Hive of activity for Santa's Workshop
Christmas preparation is a year-round event in Svend Fanefjord's 'Santa's Workshop'.
And its Coatesville craftsman is a real-life santa too, creating wooden toys to give away at Christmas 12 months a year, using donated wood and materials.
Fanefjord keeps a cracking pace and has made no less than 1500 toys this year.
He says his main motivation is to give to children in need at Christmas.
READ MORE: Toy maker shows Santa spirit
"I like kids to have something for Christmas. A lot of kids - their parents don't have money, so I like giving them toys," he says.
A cabinet maker by trade, Danish-born Fanefjord has been creating his toys since 2009.
And every year since, the number of toys made climbs.
The first year he made 300. By 2014, he'd reached over 1000.
Production has also increased thanks to the donation of wood and dowel from two Silverdale businesses.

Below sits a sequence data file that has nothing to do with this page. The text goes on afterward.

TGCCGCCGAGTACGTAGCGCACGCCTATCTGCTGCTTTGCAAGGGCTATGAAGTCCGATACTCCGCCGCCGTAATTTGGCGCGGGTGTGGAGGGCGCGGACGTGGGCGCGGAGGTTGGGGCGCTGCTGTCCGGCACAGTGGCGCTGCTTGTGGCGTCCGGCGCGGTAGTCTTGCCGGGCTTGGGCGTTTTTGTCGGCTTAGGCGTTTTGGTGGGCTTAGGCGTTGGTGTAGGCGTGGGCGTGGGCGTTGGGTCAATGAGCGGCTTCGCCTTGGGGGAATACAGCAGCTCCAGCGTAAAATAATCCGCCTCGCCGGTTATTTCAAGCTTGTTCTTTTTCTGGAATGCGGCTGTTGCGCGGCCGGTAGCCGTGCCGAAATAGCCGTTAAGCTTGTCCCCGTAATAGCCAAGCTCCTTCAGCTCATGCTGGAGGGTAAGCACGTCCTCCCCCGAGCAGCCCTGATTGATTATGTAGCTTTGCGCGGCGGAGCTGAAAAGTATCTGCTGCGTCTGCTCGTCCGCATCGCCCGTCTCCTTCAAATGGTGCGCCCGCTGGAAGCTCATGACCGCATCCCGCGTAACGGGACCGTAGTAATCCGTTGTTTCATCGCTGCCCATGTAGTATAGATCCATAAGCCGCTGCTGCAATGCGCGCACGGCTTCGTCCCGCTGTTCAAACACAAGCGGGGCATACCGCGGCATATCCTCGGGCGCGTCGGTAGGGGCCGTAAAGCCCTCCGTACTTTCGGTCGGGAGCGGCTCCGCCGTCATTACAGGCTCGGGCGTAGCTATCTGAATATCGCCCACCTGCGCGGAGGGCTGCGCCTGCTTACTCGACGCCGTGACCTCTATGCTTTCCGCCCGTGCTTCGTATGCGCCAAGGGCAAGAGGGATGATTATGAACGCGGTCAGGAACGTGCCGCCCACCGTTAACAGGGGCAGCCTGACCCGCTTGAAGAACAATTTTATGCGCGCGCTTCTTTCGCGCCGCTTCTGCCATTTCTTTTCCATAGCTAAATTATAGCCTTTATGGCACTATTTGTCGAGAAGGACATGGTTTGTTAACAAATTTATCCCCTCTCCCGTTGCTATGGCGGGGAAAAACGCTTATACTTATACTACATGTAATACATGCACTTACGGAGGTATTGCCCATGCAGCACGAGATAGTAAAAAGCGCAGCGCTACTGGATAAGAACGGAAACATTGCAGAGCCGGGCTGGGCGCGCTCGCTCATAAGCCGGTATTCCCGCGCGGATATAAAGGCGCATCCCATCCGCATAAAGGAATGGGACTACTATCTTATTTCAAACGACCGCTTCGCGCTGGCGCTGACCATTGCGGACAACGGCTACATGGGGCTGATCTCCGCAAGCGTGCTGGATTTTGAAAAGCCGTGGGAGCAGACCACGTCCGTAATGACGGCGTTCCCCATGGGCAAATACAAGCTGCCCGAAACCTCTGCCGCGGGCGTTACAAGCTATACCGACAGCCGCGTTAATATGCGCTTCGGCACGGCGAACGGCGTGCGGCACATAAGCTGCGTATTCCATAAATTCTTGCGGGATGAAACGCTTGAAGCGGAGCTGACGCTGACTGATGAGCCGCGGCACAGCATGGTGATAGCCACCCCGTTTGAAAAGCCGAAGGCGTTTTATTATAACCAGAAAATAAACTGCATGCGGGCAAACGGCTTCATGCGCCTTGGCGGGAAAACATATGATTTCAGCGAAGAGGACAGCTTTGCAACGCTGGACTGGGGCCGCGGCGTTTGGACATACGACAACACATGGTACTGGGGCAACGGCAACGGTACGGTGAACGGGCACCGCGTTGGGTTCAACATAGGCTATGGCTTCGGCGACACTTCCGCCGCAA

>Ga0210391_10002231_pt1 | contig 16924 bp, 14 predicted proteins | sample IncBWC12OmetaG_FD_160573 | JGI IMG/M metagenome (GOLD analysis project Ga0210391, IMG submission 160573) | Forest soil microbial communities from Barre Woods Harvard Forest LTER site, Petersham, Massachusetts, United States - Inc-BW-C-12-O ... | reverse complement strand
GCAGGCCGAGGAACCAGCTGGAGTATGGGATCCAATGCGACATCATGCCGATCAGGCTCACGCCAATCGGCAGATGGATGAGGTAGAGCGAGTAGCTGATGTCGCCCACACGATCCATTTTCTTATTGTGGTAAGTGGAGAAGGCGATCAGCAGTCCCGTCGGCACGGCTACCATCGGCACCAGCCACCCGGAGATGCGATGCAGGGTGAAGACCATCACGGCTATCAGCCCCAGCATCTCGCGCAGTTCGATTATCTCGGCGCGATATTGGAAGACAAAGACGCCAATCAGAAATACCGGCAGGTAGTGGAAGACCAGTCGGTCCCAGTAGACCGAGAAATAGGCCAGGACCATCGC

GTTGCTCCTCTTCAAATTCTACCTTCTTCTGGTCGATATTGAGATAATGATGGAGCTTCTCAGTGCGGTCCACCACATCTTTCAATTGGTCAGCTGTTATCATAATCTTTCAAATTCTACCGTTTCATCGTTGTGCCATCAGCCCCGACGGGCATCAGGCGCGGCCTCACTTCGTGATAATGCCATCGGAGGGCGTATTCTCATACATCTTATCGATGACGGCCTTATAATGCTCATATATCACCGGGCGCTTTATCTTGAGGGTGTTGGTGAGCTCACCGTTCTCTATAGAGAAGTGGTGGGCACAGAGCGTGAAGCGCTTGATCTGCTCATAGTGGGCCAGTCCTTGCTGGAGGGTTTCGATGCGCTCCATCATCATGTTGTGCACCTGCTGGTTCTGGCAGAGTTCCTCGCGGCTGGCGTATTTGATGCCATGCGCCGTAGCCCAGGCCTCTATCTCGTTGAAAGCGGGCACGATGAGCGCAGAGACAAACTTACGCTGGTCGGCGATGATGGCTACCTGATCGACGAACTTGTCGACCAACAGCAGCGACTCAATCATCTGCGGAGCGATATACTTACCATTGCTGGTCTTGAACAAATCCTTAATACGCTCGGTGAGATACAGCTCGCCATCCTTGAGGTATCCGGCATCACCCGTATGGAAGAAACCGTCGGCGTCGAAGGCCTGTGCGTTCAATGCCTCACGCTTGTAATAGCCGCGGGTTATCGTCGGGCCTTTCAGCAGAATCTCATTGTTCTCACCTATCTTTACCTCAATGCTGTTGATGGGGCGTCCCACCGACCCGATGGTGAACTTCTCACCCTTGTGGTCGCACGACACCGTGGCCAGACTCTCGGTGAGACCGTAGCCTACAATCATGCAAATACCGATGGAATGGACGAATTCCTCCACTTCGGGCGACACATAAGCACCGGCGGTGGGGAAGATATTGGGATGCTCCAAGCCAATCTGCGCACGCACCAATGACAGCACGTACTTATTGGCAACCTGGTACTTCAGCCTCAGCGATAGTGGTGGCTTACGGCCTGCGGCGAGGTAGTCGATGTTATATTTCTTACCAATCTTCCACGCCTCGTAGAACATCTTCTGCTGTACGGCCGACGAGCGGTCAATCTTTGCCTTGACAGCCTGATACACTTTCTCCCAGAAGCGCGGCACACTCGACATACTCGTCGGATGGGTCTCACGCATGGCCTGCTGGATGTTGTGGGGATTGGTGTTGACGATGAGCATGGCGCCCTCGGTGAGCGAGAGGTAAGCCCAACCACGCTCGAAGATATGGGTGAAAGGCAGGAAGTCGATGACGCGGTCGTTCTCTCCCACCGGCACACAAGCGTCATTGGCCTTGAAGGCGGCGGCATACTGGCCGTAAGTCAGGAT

Having already been in business for a decade making wooden playhouses before retiring in the mid-2000s, Svend's Kiwi wife Nicola Fanefjord says they decided from the outset to give away the toys.
The workshop - aptly named Santa's Workshop - gives to all kinds of groups including toy libraries, kindergartens and clubs.
This Christmas, they're supporting the City Mission, Salvation Army and Foster Hope among others.
Auckland City Missioner Chris Farrelly says it is not common to receive hand-made toys and describes Fanefjord's work as "stunning".
"They are amazing. I just don't know how much time he puts into each one but they are works of art," he says.
Farrelly says the gifts are matched to children in need, and Fanefjord's contribution will given with this in mind.
Fanefjord says he doesn't start with a particular design, but creates based on the materials available.
He makes uses of whatever is around, including using mustard bottle tops as road cones and mascara brushes for chimney sweeps.
To speed up production, he makes many single toy parts at a time before assembling them as a whole.
Nicola says she can hardly get her husband to leave his workshop for a holiday.
"Svend's present is being left alone to work at his own pace. He's got one of those minds that just never stops working," she says.
"I just think all Danes have this magic design in them... they're just so clever. It just amazes me what they can do with nothing."
- North Harbour News